Authorities in Brussels said they were still searching for a third airport bombing suspect they after two brothers were identified as the suspected Islamic State suicide bombers who targeted the airport and a metro station in the city.
Belgian media earlier reported Najim Laachraoui, 24, was arrested by a special unit on suspicion of involvement in the two bombings on Tuesday. The report, however, was later withdrawn.
The report said Laachraoui was believed to be the man wearing a cap in the picture of three suspects released by Belgian authorities on Tuesday. Earlier, his DNA was found on explosive materials used in the Paris attacks of November 2015.
State broadcaster RTBF, citing a police source, named the two suspected bombers as Khalid and Ibrahim El Bakraoui, both residents of Brussels and known to the security services for organised crime.
Ibrahim blew himself up at Zaventem airport, while his brother Khalid was the suicide bomber who targeted the Maalbeek metro station. Ibrahim is believed to be the man in the middle of the photo of three suspects released on Tuesday.
Over 30 people were killed at the airport and the metro station, and some 260 others were injured in the two attacks.
The Bakraoui brothers were also linked to the Paris attacks of November 2015 that killed 130 people, RTBF reported. Using a false name, Khalid had rented an apartment in the Forest borough of Brussels, where police hunting key suspect Salah Abdeslam killed a gunman in a raid last week.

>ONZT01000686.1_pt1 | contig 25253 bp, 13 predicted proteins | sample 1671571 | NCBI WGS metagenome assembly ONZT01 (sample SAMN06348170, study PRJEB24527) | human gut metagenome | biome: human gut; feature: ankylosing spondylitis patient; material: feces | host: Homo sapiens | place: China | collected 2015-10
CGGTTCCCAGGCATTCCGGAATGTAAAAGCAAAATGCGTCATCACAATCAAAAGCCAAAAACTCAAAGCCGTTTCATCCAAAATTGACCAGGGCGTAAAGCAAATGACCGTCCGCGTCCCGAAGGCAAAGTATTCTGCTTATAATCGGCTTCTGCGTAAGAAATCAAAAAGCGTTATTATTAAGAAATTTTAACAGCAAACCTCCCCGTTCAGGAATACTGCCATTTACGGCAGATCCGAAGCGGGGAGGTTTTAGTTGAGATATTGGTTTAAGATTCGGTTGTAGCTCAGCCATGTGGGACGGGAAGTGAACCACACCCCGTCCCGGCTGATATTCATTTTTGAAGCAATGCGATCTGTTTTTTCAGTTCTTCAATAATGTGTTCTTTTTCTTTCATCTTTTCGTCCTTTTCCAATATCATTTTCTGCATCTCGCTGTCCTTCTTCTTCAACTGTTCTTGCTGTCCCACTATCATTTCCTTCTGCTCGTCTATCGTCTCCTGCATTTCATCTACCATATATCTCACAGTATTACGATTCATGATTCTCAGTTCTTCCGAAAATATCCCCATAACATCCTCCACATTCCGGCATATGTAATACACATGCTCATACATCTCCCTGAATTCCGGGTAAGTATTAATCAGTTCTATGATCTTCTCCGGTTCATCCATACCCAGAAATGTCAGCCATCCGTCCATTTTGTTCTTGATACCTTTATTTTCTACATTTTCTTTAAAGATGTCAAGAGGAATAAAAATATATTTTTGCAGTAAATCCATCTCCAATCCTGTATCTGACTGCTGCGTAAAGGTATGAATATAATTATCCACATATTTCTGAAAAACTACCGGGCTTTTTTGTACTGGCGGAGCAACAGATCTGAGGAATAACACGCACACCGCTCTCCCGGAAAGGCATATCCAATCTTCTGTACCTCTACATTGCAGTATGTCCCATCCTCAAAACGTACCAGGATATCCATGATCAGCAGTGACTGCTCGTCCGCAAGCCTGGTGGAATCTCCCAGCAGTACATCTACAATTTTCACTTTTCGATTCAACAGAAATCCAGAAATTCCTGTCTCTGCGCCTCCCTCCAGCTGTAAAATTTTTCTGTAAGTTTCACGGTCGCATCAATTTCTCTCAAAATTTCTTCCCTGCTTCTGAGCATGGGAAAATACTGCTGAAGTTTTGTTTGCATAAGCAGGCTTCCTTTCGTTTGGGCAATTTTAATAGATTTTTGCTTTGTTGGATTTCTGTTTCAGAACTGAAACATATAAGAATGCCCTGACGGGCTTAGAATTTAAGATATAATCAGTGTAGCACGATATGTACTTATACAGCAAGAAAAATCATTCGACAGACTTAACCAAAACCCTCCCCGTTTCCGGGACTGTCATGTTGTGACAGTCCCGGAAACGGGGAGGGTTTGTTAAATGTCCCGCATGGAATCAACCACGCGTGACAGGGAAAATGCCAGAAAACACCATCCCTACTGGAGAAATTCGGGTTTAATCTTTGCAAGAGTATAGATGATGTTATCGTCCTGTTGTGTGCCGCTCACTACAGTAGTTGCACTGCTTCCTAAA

Abdeslam was arrested on Friday and reports have suggested that Tuesday’s bombings were carried out in retaliation.
Khalid was also linked to a hideout at Charleroi that was used by terrorists while preparing for the Paris attacks. The brothers were also linked to the terrorist cell of which Abdeslam was a member.
The three suspects, including the Bakraoui brothers, were captured by security cameras before they struck at the airport. The Islamic State claimed responsibility hours after the three blasts.
Brussels police searched a house in the north of the city late into Tuesday night, turning up another bomb, an Islamic State flag and bomb-making chemicals in an apartment in the borough of Schaerbeek.
Local media reported authorities had followed a tip from a taxi driver who might have driven the bombers to the airport.
The attacks sent shockwaves across Europe and around the world, with authorities racing to review security at airports and on public transport, and rekindled debate about European security cooperation and police methods.
The Brussels blasts also fuelled political debate about how to combat militants.
“We can and we will defeat those who threaten the safety and security of people all around the world,” said US President Barack Obama.
Donald Trump, the Republican front-runner for the nomination to succeed Obama in November’s US election, suggested suspects could be tortured to avert such attacks.
The Islamic State warned of “black days” for those fighting it in Syria and Iraq. Belgian warplanes have joined the coalition in the Middle East, but Brussels has long been a centre of Islamist militancy.
About 300 Belgians are estimated to have fought in Syria, making the country of 11 million the leading European exporter of foreign fighters and a focus of concern in France and other neighbours over its security capabilities.
(An earlier version of this story quoted the Belgian media as saying that the third Brussels attacks suspect had been arrested. The story was modified to remove this information after the local media withdrew the report.)